‘Suzume’ Review: Makoto Shinkai’s Highly-anticipated Follow-up Is a Beautifully Animated, Fantastical Coming-of-Age Adventure

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The last two animated features saw Makoto Shinkai gamely explore the respective body-swap subgenre and climate change in ‘Your Name’ and ‘Weathering with You’ with varying degrees of success. The former particularly sets the high bar that successfully combines time travel, fate, teen romance, and picturesque backdrops of rural areas and cityscapes. This result remains Shinkai’s finest hour to date. His much-anticipated follow-up – ‘Suzume’ — since ‘Weathering with You’ in 2019 became a big hit at the Japanese box office last year, accumulating over 14 billion yen ($100+ million) so far and still counting. It has since begun a widespread rollout in several countries this year, and I’ve been anticipating the arrival of Shinkai’s latest animated feature.

The story, as always, boasts a fascinating concept: ‘Suzume’ follows the titular character (voiced by Nanoka Hara), a high-school teenager who lives with her aunt Tamaki (Eri Fukatsu) in Kyushu after her mother died when she was just a child. One day while Suzume is cycling to school, she encounters a mysterious and handsome young man named Souta Munakata (Hokuto Matsumura), who asks her if any ruins are available in the area. Apparently, Souta is looking for a door.

Not just any door but a mystical door-like portal that leads to an alternate world called the Ever-After. His task is to lock the doors (yes, they are more than one) to prevent the Worm, a malevolent force capable of wreaking havoc if it successfully crosses over to the living world.

Well, as expected with this kind of story, things do not go as planned after Suzume unwittingly causes the Worm to escape and triggers an earthquake. Suzume soon joins forces with Souta to stop the disaster at all costs by locating the rest of the door-like portals and stopping more Worms from destroying Japan.

Likewise, Shinkai never ceases to amaze me when it comes to painstakingly recreating some of the real-life locations in Japan in a gorgeous mix of hand-drawn and 3D animation styles. For instance, he successfully captured the rural charm of the quiet Kyushu town, which can be seen during the earlier parts of the movie.

Shinkai incorporates the road-movie genre since the majority of ‘Suzume’ revolved around the titular protagonist traveling from one place to another, allowing the director to give us more breathtaking vistas of different parts of the Japanese locations ranging from Kyushu to the island of Shikoku, downtown Tokyo and the northern prefecture of the Tohoku region. It sure feels like he’s taking us on a journey, and what a sight to behold from start to finish.

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Beneath all the beautiful scenery, Shinkai references real-life catastrophes that rocked Japan in the past, including the devastating 3/11 Tohoku earthquake and tsunami and the Fukushima Daiichi nuclear power plant meltdown. But it’s not all doom and gloom in ‘Suzume’ as Shinkai balances the evocative nature of the aforementioned disaster with some of the lighthearted moments, notably the often-hilarious and awkward relationship between the titular protagonist and Souta, who is gradually cursed by the mischievous talking Daijin cat and caused his soul trapped inside Suzume’s tiny three-legged wooden chair. It’s bizarre, but the idea of witnessing a little wooden chair that can talk and move adds a unique yet wonderful sense of whimsy.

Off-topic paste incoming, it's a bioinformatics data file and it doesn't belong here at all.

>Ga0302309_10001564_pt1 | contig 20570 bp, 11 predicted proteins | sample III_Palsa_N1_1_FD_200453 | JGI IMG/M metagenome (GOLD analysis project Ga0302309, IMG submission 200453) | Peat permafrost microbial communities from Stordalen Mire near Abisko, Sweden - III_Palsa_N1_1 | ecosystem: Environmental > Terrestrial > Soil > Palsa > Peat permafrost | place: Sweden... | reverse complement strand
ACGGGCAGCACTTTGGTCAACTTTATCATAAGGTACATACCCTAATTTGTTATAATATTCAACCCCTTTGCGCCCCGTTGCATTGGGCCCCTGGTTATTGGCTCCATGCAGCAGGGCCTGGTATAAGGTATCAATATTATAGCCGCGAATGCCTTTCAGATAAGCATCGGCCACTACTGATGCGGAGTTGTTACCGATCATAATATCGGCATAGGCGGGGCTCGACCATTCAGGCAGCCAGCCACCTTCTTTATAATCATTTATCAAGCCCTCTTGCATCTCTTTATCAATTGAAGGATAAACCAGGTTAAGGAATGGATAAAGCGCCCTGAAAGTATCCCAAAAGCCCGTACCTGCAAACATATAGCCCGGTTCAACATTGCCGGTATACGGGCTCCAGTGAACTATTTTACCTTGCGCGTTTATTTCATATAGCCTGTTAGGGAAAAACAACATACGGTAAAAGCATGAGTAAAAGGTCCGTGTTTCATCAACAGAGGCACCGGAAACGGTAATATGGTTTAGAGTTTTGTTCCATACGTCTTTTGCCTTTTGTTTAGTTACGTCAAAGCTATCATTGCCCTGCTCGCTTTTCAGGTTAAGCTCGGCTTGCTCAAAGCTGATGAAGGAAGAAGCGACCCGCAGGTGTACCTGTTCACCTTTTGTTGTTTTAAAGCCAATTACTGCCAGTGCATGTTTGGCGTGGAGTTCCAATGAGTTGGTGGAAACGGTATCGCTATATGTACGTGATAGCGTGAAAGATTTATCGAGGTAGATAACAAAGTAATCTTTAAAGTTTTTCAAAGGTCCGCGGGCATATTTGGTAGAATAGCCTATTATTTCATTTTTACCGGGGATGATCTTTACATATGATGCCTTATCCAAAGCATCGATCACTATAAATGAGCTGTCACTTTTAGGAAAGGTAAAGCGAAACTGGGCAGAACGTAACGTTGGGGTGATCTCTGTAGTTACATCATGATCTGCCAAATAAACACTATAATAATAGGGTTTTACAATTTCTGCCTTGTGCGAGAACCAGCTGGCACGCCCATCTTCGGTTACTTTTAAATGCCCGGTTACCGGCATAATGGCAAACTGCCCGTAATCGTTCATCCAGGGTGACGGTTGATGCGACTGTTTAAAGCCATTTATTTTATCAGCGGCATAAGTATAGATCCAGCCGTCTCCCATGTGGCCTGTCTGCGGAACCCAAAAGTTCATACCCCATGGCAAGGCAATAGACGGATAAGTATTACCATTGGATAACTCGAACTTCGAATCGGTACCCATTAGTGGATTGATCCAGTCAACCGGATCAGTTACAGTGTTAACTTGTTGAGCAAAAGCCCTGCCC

The fantastical elements of the magical door portals, the earthquake-causing Worms, and the morphing keystone into a Daijin cat are conceptually interesting. Still, Shinkai somehow depicts them in a superficial manner possible. It was as if he used them merely as a MacGuffin to drive the story forward. The introduction of Souta, the mysterious drifter who later reveals himself as a ‘Closer,’ is barely given a substantial backstory other than we know him as someone who holds great responsibility of locating and locking the door portals with his key.

Suzume and Souta’s quest to locate every door portal possible throughout the movie tends to be repetitive. Sometimes, I feel how I wish Shinkai would spend more time delving deeper into mythology. In the meantime, action sequences between Suzume and Souta battling against the huge smoke-like supernatural entity of Worm are thrillingly staged with an extra boost from Kazumi Jinnouchi and Radwimps’ ominous score. The part where the battle takes place in the sky overlooking the Tokyo cityscape is easily the highlight here.

Still, it’s hard not to get emotionally invested in Suzume’s incredible journey between righting the wrong and overcoming the traumatic past of her mother’s death. Shinkai also does a better job handling Suzume’s coming-of-age story as we see how she grows throughout the journey, meeting different people, from a kind-hearted girl riding a bicycle transporting crates of fruits to a karaoke hostess with two hyperactive kids. Her delightful and offbeat chemistry with Souta is one of the main reasons that made ‘Suzume’ a crowd-pleasing entertainment.

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‘Suzume’ is hardly Shinkai’s best work, but despite its shortcomings, the movie remains a cinematic treat of visually arresting animation, spectacular landscapes, and a likable protagonist.

SCORE: 6.5/10

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